Title:
Latch for Securing a Storage Container
Kind Code:
A1


Abstract:
A latch for securing a storage container is described, and which includes a longitudinally moveable spindle member, which extends and is otherwise biasingly supported by a closure member, and which is mounted on and moveable relative to the storage container; a pinion mounted on a distal end of the spindle, and which forcibly engages an elongated locking member; and a latch control collar mounted on the spindle, and which, when selectively moved, allows the spindle to be selectively rotated so as to locate the locking member in given positions so as to secure the closure member.



Inventors:
Keely, Joshua W. (Hiram, GA, US)
Application Number:
13/920738
Publication Date:
12/18/2014
Filing Date:
06/18/2013
Assignee:
KEELY JOSHUA W.
Primary Class:
Other Classes:
292/57
International Classes:
E05B65/00; E05B15/00
View Patent Images:
Related US Applications:
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20030025394Latch arrangementFebruary, 2003Lutz
20040094974Door handle for vehiclesMay, 2004Song
20130300135LOCKING DEVICE FOR A DAMPING APPARATUS FOR A MOON POOLNovember, 2013Yun et al.
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20040104581Door lockJune, 2004Lorek et al.
20110156413Latch for by-pass sliding doorsJune, 2011Teuthorn
20050242594Spring unit with damper and opening-closing deviceNovember, 2005Arakawa
20140059901SPRING ASSEMBLY FOR LATCH MECHANISMMarch, 2014Nicoson et al.



Primary Examiner:
MERLINO, ALYSON MARIE
Attorney, Agent or Firm:
George G. Grigel (Spokane, WA, US)
Claims:
1. A latch for securing a storage container, comprising: a storage container having a sidewall which defines an internal cavity, and an aperture which allows access to the internal cavity; a closure member movably cooperating with the storage container and which selectively occludes the aperture, and prevents access to the internal cavity, and may be further located in a non-occluding position which allows access to the internal cavity; a spindle having a main body which passes through the closure member, and which is further longitudinally and rotatably moveable relative to the closure member, and wherein the main body has opposite first, and second ends; an elongated locking member which is oriented in force receiving relation relative to the spindle, and wherein the rotation of the spindle imparts force to the elongated locking member to move the elongated locking member along a path of travel into, and out of engagement with the sidewall of the storage container so as to selectively retain the closure member in the occluding position relative to the aperture, and which is defined by the storage container, or allow the closure member to be moved to the non-occluding position relative to the aperture as defined by the storage container; and a latch control collar which is mounted on the spindle, and which is moveable along a course of travel, from a first position, which substantially prevents rotation of the spindle, and any subsequent movement of the elongated locking member, and a second position, which allows the spindle to be simultaneously rotated so as to impart movement to the elongated locking member.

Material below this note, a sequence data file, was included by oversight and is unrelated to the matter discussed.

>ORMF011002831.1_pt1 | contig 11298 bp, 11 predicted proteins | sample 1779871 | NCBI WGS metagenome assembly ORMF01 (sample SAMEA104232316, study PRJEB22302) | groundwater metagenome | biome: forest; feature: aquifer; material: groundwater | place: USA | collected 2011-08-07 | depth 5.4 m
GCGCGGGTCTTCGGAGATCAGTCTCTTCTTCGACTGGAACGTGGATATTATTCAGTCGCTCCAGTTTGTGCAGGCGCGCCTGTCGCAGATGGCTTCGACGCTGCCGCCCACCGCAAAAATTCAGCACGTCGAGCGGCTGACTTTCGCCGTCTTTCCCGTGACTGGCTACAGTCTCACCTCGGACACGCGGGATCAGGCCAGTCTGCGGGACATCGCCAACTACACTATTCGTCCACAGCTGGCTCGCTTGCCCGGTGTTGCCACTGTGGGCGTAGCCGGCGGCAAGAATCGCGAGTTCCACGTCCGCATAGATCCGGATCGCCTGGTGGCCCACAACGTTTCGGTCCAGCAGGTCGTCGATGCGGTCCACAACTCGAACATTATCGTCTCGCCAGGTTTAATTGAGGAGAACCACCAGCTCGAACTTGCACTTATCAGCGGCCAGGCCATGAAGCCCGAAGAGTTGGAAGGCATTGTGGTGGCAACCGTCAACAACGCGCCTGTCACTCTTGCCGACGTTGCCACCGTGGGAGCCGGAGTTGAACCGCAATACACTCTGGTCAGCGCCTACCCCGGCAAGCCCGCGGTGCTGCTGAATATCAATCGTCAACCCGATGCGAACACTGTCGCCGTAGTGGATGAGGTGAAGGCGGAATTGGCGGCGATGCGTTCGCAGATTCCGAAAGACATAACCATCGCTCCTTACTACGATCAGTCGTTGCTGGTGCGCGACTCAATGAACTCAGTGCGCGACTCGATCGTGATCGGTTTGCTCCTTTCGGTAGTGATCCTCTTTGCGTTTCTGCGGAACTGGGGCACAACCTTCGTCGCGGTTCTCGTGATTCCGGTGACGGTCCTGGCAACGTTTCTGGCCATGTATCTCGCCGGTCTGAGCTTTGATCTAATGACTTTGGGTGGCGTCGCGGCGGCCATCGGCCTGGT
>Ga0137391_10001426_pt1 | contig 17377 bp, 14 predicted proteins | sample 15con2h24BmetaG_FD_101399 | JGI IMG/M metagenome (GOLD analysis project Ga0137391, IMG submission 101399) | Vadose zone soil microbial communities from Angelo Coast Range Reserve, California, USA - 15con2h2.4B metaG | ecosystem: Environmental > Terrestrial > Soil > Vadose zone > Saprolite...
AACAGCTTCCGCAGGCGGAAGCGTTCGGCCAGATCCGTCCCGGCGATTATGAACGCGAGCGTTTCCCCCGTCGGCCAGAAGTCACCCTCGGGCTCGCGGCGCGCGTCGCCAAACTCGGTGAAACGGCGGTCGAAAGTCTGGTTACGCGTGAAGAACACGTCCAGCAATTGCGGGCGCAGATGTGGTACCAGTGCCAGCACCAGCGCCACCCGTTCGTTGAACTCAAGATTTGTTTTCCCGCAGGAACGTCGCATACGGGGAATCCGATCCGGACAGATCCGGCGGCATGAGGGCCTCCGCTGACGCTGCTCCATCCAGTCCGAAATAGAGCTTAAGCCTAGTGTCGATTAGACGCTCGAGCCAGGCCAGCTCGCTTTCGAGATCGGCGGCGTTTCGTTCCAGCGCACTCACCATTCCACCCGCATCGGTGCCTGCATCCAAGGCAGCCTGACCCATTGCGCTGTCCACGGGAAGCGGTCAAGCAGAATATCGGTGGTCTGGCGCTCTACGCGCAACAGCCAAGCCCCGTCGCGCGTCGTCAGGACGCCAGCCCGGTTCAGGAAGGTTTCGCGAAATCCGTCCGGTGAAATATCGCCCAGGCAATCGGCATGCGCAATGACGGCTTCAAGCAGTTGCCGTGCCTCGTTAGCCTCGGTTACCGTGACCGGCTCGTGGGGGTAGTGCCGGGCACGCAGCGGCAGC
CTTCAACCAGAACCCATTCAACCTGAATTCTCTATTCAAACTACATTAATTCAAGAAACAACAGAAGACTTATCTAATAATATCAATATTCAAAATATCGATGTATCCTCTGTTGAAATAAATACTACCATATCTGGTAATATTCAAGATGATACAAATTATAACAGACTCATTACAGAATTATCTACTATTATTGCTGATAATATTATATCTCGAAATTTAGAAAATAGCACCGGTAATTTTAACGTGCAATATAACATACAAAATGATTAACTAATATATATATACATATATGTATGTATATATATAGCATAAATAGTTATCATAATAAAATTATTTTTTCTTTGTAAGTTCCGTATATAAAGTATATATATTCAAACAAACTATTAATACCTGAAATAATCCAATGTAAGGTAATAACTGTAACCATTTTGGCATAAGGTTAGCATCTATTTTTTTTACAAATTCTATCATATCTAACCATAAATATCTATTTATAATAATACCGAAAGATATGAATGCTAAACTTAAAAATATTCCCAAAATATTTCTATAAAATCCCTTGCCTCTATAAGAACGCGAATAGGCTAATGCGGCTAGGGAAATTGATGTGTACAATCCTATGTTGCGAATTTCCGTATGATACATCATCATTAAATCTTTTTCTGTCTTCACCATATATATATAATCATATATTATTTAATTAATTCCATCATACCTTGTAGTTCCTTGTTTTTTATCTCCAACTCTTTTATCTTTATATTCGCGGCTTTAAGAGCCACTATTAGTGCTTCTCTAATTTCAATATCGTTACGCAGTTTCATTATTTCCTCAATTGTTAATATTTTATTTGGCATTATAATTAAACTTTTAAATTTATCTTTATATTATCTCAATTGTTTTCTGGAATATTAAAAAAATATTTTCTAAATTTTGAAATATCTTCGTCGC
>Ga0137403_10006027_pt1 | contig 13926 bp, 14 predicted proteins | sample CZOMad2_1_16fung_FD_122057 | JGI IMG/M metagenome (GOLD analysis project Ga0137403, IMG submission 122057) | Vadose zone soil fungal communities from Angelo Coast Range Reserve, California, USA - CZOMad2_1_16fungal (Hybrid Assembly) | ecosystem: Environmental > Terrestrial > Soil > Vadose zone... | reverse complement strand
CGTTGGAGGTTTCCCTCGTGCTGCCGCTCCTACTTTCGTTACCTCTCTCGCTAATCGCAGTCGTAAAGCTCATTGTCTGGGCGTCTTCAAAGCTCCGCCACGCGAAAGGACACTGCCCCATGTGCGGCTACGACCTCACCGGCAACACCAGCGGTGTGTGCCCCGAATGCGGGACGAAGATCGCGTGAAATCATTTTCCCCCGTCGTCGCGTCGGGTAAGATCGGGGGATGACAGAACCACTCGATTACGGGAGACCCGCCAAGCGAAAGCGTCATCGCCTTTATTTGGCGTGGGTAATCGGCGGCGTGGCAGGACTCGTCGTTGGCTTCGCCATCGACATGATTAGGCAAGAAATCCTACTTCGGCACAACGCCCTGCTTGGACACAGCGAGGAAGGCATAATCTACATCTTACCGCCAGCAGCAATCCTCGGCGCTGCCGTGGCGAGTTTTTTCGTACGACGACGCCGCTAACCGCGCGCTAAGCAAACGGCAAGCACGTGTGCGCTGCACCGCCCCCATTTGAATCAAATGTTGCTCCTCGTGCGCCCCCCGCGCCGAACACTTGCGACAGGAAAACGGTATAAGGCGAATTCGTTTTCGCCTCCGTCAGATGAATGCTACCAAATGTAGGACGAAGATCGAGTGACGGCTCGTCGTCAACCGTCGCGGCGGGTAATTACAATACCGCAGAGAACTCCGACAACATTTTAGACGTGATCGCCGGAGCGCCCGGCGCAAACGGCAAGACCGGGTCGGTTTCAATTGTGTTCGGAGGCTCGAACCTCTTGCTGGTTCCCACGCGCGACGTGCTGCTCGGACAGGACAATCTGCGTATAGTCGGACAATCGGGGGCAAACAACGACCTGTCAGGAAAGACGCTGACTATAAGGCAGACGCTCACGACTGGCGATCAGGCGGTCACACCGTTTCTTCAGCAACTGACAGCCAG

2. A latch as claimed in claim 1, and further comprising: a pinion which is longitudinally, moveably mounted on the second end of the main body of the spindle, and which is further co-rotatable with the spindle, and wherein the elongated locking member further has a rack which is oriented in meshing, force receiving relation relative to the pinion, and wherein the co-rotation of the spindle and the pinion moves the elongated locking member along the path of travel, and wherein the spindle passes through an existing aperture formed in the closure member, and wherein an existing handle from the closure member is releasably affixed to the first end of the spindle.

3. A latch as claimed in claim 2, and wherein the closure member has an outside facing, and an opposite, inside facing surface, and wherein a latch aperture is formed in the closure member, and which extends between the outside and inside facing surfaces, and wherein the latch further comprises a latch housing which is mounted on the inside facing surface of the closure member, and wherein the latch housing is defined by a sidewall which has a first aperture which is substantially coaxially aligned with the latch aperture which is formed in the closure member, and a second aperture, and wherein the latch housing further defines an internal cavity which further encloses a guidance channel which is aligned, at least in part, with the latch aperture, and a locking member passageway which is substantially aligned with the second aperture which is defined by the latch housing.

4. A latch as claimed in claim 3, and wherein the main body of the spindle extends through the latch aperture, and the first end of the main body of the spindle is located in spaced relation relative to the outside facing surface of the closure member, and wherein the latch further comprises a biasing member which acts upon the elongated spindle, and which further is located within the latch housing, and wherein the biasing member urges the spindle to move longitudinally, inwardly toward the internal cavity of the latch housing.